Nanchen K, Brodfuehrer A, Heinrichs M, Philipsen A, van Elst LT, Matthies S. Autistic traits in patients with borderline personality disorder. Z Psychiatr Psychol Psychother. 2016;64(4):247.Google Scholar
  65. 65.
    Dudas RB, Lovejoy C, Cassidy S, Allison C, Smith P, Baron-Cohen S. The overlap between autistic spectrum conditions and borderline personality disorder. PLoS One. 2017;12(9):e0184447.PubMedPubMedCentralCrossRefGoogle Scholar
  66. 66.
    Chabrol H, Raynal P. The co-occurrence of autistic traits and borderline personality disorder traits is associated to increased suicidal ideation in nonclinical young adults. Compr Psychiatry. 2018;82:141–3.PubMedCrossRefPubMedCentralGoogle Scholar
  67. 67.
    Miller JD, Campbell WK, Pilkonis PA. Narcissistic personality disorder: relations with distress and functional impairment. Compr Psychiatry. 2007;48(2):170–7.PubMedPubMedCentralCrossRefGoogle Scholar
  68. 68.
    Dziobek I, Rogers K, Fleck S, Bahnemann M, Heekeren HR, Wolf OT, et al. Dissociation of cognitive and emotional empathy in adults with Asperger syndrome using the multifaceted empathy test (MET). J Autism Dev Disord. 2008;38(3):464–73.PubMedCrossRefPubMedCentralGoogle Scholar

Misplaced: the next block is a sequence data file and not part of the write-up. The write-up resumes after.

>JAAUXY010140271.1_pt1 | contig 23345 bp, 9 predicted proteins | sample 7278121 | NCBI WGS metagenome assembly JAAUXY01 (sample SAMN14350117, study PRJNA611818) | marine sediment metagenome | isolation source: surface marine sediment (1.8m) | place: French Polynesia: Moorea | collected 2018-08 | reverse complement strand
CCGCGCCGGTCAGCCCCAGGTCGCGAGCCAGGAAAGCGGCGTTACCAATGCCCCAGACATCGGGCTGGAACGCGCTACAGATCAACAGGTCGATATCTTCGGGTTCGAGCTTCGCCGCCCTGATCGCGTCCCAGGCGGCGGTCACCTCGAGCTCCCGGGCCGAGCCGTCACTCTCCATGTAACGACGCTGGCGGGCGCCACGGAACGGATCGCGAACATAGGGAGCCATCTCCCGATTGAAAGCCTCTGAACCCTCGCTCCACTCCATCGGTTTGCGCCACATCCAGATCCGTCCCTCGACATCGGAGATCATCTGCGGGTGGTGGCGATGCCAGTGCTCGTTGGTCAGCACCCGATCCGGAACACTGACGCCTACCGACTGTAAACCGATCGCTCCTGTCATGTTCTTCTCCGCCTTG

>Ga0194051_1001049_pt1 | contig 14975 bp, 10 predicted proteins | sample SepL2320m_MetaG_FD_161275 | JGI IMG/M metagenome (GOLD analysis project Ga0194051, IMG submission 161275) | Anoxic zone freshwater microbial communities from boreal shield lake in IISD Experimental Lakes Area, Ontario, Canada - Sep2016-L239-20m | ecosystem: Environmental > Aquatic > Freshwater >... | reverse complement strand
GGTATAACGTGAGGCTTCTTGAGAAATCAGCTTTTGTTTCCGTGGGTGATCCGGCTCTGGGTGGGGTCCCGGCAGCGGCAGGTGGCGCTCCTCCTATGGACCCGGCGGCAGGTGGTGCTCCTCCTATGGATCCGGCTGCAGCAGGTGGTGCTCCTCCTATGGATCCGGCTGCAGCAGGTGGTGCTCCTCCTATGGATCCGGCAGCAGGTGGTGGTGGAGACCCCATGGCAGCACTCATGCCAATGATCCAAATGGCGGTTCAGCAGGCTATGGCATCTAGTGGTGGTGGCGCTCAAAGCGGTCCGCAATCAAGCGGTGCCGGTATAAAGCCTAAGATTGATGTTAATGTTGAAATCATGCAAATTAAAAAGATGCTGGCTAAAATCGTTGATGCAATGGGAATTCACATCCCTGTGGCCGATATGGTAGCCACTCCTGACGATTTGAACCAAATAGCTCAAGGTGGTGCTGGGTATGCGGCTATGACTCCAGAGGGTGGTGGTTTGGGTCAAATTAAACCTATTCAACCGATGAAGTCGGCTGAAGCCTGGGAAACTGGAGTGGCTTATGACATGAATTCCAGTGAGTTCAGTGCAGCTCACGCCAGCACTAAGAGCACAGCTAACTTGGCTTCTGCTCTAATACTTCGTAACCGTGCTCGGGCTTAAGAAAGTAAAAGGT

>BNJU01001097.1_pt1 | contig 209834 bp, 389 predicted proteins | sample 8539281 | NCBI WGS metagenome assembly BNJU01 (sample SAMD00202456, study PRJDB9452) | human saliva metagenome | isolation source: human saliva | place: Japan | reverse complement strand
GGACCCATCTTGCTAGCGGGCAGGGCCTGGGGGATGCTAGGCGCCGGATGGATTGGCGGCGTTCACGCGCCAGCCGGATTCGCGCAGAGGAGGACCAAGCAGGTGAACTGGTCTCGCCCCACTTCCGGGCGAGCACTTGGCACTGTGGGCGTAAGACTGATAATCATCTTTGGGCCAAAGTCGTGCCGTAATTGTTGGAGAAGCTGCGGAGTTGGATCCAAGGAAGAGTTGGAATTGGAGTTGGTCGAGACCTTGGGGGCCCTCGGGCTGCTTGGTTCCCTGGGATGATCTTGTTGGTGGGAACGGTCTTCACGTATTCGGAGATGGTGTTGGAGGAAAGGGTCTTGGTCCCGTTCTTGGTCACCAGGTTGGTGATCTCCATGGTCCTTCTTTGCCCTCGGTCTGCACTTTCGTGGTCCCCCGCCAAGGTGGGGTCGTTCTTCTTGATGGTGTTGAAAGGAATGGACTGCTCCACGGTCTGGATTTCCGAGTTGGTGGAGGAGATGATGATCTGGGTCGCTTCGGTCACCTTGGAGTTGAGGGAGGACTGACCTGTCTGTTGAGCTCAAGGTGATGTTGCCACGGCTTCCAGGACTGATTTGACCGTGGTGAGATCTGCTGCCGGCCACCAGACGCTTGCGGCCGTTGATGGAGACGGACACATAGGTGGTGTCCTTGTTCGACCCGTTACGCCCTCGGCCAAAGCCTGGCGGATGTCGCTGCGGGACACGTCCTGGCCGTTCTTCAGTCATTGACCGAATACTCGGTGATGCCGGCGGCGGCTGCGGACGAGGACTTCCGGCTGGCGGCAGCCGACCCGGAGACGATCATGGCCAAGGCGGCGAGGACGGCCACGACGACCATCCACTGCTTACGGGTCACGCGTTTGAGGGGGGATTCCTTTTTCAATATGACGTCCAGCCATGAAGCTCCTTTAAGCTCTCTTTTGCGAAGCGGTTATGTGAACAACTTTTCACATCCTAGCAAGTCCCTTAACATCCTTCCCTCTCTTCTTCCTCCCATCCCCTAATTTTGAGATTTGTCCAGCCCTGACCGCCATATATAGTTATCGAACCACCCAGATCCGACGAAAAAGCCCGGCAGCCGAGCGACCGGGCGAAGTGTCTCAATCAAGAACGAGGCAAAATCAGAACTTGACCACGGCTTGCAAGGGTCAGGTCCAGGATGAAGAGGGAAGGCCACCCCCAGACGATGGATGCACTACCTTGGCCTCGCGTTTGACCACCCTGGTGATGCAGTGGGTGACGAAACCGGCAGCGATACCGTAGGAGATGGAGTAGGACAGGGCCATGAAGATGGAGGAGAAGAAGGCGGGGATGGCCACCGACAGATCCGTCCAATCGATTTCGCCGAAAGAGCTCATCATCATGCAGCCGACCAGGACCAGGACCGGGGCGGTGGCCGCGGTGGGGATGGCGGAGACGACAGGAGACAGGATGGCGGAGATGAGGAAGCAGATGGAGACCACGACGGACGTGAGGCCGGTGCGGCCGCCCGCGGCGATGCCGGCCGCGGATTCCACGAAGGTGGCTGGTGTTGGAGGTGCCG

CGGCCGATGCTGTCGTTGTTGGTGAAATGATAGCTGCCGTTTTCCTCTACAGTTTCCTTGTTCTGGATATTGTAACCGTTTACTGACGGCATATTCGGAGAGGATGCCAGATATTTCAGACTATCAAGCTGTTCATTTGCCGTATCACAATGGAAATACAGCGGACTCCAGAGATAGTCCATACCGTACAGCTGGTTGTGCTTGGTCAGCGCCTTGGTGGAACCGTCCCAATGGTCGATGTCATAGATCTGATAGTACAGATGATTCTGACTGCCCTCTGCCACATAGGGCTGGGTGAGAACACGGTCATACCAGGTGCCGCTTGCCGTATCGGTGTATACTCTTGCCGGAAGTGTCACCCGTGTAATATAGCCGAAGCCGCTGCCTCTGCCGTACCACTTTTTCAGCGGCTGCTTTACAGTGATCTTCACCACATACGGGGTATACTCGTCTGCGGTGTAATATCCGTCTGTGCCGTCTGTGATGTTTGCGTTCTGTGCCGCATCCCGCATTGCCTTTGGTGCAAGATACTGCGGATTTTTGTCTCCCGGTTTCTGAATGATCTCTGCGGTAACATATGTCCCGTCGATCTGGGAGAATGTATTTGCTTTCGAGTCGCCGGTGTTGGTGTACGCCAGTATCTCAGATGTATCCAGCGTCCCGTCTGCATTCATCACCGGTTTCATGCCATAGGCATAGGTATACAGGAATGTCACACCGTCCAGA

69. 69.
    Ritter K, Dziobek I, Preissler S, Ruter A, Vater A, Fydrich T, et al. Lack of empathy in patients with narcissistic personality disorder. Psychiatry Res. 2011;187(1–2):241–7.PubMedCrossRefPubMedCentralGoogle Scholar
  70. 70.
    Strunz S, Westphal L, Ritter K, Heuser I, Dziobek I, Roepke S. Personality pathology of adults with autism spectrum disorder without accompanying intellectual impairment in comparison to adults with personality disorders. J Autism Dev Disord. 2015;45(12):4026–38.PubMedCrossRefGoogle Scholar
  71. 71.
    Walsh A, Wu HH. Differentiating antisocial personality disorder, psychopathy, and sociopathy: evolutionary, genetic, neurological, and sociological considerations. Crim Justice Stud. 2008;21(2):135–52.CrossRefGoogle Scholar
  72. 72.
    Asperger H. Die “Autistischen Psychopathen” im Kindesalter. Eur Arch Psychiatry Clin Neurosci. 1944;117(1):76–136.Google Scholar
  73. 73.
    Frith U. Asperger and his syndrome. In: Autism and Asperger syndrome, vol. 14. New York: Cambridge University Press; 1991. p. 1–36.CrossRefGoogle Scholar
  74. 74.
    Blair RJR. Fine cuts of empathy and the amygdala: dissociable deficits in psychopathy and autism. Q J Exp Psychol. 2008;61(1):157–70.CrossRefGoogle Scholar
  75. 75.
    Baron-Cohen S, Leslie AM, Frith U. Does the autistic child have a “theory of mind”? Cognition. 1985;21(1):37–46.PubMedCrossRefGoogle Scholar
  76. 76.
    Rogers K, Dziobek I, Hassenstab J, Wolf OT, Convit A. Who cares? Revisiting empathy in Asperger syndrome. J Autism Dev Disord. 2007;37(4):709–15.PubMedCrossRefGoogle Scholar
  77. 77.